I’ve been musing today……….. errrrmmmm …… Who actually uses that term these days? Musing what a wonderful word especially when you know that it means “to think about something in a deep and serious or dreamy and abstracted way” Actually after reading the meaning of the word again I think maybe there should be two different words. Deep and serious is a pole apart from dreamy and abstracted isn’t it?
Anyway, I was deeply and seriously thinking about the term ‘creatures of habit’. A lot of us don’t like things changing do we really? Not only big things, but a fair amount of small stuff too irks us if it isn’t how we expect it to be. We are humans and so it isn’t surprising, then there are our dogs, we all know they are much the same in that aspect especially when its meal or daily walk time. But what about other Aussie critters? Earlier this morning I, apparently had the audacity, to change the dish I usually serve the macropod pellets in (like guinea pig food but for kangaroos). Seriously, you would have thought I’d introduced a Tasmanian Devil into the pen judging by the reaction it caused within the kangaroo ranks.
Then, later that same morning I was walking around the Billabong Sanctuary near Townsville with an amazing young woman, totally dedicated and passionate about the animals in her care at the Billabong. She was telling me how she preferred raising young Boyd’s Forest Dragons as opposed to the ‘really emotional’ frilled lizards. Yes, even I did a bit of a double take when she said that and had to ask her what she meant. Apparently Frilled Necked Lizards throw a complete wobbler if you move anything in their pen and even sulk for a few days afterwards. Gotta say I was fairly surprised about this information, who’d ever think that, not me that’s for sure. I’m so busy trying to convince people that Kangaroos have species traits as well as individual personalities it didn’t occur to me that reptiles would be the same.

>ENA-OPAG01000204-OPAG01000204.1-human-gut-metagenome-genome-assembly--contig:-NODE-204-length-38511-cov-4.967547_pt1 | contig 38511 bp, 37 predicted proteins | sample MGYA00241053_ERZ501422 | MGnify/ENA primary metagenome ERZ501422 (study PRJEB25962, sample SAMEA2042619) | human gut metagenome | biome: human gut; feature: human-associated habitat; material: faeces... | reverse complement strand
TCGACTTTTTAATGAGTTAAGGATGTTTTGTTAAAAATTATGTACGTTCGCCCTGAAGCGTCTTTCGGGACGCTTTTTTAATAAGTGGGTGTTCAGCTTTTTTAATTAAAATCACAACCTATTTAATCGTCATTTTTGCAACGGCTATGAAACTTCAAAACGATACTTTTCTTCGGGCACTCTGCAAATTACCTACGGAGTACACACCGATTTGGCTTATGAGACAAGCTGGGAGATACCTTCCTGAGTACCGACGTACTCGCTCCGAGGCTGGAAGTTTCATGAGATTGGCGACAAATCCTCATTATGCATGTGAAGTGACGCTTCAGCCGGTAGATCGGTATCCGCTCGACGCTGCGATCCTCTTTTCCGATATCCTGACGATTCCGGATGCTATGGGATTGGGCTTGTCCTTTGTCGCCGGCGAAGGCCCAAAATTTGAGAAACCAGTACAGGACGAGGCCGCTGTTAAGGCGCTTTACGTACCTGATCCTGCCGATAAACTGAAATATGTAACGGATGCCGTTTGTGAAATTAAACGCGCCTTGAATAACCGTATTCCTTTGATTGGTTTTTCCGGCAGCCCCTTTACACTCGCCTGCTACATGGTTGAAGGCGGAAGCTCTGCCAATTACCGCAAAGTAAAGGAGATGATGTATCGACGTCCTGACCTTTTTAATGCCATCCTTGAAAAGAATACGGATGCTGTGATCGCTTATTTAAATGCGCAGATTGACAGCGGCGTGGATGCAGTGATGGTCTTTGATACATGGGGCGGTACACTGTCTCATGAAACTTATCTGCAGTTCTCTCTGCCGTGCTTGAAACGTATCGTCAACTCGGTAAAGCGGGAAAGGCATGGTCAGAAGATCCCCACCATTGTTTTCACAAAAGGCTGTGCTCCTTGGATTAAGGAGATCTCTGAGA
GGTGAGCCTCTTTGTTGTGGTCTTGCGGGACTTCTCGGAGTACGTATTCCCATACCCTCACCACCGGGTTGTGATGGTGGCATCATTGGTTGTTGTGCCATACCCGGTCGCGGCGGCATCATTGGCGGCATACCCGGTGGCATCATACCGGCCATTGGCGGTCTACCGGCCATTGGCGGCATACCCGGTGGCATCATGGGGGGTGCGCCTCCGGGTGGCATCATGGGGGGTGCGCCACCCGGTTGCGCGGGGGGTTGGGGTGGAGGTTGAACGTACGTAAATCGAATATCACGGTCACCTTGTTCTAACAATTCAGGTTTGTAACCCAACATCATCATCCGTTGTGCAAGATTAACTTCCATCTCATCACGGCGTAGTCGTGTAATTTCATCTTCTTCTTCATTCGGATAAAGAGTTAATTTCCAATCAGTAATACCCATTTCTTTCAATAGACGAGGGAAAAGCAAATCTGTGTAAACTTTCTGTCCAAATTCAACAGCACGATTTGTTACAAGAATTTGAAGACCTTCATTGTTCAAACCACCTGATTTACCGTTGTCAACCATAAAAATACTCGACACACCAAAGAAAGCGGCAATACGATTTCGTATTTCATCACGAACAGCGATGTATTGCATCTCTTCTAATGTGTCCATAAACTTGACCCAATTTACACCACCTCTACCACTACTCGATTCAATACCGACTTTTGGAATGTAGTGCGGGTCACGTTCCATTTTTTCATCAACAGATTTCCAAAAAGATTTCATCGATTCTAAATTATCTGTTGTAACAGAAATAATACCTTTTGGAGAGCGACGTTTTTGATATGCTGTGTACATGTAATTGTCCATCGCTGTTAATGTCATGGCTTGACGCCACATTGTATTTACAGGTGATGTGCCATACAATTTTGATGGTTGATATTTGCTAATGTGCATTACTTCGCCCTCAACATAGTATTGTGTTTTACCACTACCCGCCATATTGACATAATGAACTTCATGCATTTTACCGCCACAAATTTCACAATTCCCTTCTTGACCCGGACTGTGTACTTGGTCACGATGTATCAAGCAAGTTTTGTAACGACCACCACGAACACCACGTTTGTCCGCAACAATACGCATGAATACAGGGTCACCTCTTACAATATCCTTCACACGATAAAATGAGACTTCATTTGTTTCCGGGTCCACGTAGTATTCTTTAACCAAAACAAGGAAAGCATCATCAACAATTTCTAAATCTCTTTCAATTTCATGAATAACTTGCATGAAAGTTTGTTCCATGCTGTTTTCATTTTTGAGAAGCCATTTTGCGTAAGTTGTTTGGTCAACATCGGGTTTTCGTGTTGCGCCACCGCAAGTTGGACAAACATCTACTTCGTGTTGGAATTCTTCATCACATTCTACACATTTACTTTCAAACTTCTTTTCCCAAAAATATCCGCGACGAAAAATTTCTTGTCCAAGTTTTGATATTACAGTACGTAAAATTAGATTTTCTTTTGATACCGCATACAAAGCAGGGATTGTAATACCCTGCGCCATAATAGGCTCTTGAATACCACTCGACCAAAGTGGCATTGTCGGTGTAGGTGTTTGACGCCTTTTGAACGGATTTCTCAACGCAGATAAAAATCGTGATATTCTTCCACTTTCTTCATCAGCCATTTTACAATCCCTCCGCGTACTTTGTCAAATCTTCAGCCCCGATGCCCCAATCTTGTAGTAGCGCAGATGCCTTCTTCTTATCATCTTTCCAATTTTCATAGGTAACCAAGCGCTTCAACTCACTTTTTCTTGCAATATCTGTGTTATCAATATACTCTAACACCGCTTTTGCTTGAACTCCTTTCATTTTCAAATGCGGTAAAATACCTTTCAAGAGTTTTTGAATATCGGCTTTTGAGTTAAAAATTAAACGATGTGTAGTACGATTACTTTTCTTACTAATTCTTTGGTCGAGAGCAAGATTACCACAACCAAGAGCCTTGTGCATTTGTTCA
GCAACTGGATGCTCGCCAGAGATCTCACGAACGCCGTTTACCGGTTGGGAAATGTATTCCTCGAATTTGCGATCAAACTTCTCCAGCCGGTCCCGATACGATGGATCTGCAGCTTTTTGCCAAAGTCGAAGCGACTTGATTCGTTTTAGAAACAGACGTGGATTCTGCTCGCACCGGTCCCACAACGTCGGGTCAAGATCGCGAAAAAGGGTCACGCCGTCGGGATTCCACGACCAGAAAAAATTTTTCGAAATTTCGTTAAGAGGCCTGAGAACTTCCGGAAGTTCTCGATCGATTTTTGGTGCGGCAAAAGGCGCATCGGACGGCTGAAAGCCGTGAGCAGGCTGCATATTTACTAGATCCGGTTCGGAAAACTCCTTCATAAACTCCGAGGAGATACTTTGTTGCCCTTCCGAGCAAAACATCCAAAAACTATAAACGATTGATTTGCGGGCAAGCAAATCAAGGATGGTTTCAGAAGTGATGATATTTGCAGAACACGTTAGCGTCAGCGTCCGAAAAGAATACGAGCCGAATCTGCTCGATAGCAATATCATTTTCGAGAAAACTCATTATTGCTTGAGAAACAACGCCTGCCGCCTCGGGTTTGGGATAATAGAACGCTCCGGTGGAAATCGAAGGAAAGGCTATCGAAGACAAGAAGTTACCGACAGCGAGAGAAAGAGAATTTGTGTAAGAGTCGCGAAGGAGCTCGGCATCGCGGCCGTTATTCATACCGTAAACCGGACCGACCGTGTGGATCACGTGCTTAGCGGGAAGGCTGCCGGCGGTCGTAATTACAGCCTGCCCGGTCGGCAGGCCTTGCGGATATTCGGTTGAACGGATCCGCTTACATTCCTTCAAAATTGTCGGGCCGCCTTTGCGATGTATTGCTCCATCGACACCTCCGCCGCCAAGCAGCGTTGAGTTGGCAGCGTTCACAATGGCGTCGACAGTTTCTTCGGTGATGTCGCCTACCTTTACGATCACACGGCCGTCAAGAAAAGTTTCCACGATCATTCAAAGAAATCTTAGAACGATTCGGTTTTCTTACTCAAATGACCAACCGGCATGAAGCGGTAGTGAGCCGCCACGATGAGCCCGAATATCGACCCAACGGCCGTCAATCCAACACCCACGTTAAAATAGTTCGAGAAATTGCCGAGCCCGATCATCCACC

Apart from musing around the place I’ve also been involved with some fairly critical creature care. A little Wallaroo called Yanaba that I’ve had since she was furless was bitten by a Brown Snake. Now, I can’t truthfully use the phrase ‘she was lucky’ here because if she was a rational being she might not agree, but the snake bit her on a bony part of her ankle. She’s only a mere 3kg and its venom rather than killing her paralysed her from the waist down. In the last five weeks we have slowly progressed from her only able to lie uselessly on the floor with just movement in her upper body, to her managing multiple shuffles toward me with encouragement. When left alone she is a bright happy little soul and continues to progress in her movements and take more steps each and every day. A full recovery is expected, but my goodness her temper control diminishes as I subject her to light physiotherapy. In fact I might go as far as to say, any Brown Snake she ever meets in the future better watch out!
In fact I think the Frilled Lizard may even find her to be a challenge.
Samantha "I'm a person who feels I live in paradise and truly love Australia after immigrating here in 2003. I work as a foreign exchange trader, live with my true soul mate, husband Albert. I have a passion for Aussie wildlife and became a registered wildlife carer in 2005 and can say I feel truly privileged to be able to raise and rehabilitate orphan wallaby/kangaroo joeys. I love these creatures with my heart and soul. My dream is to be able to help struggling volunteer wildlife carers, financially, so that they can do what they do best without worrying how to pay the next vet bill"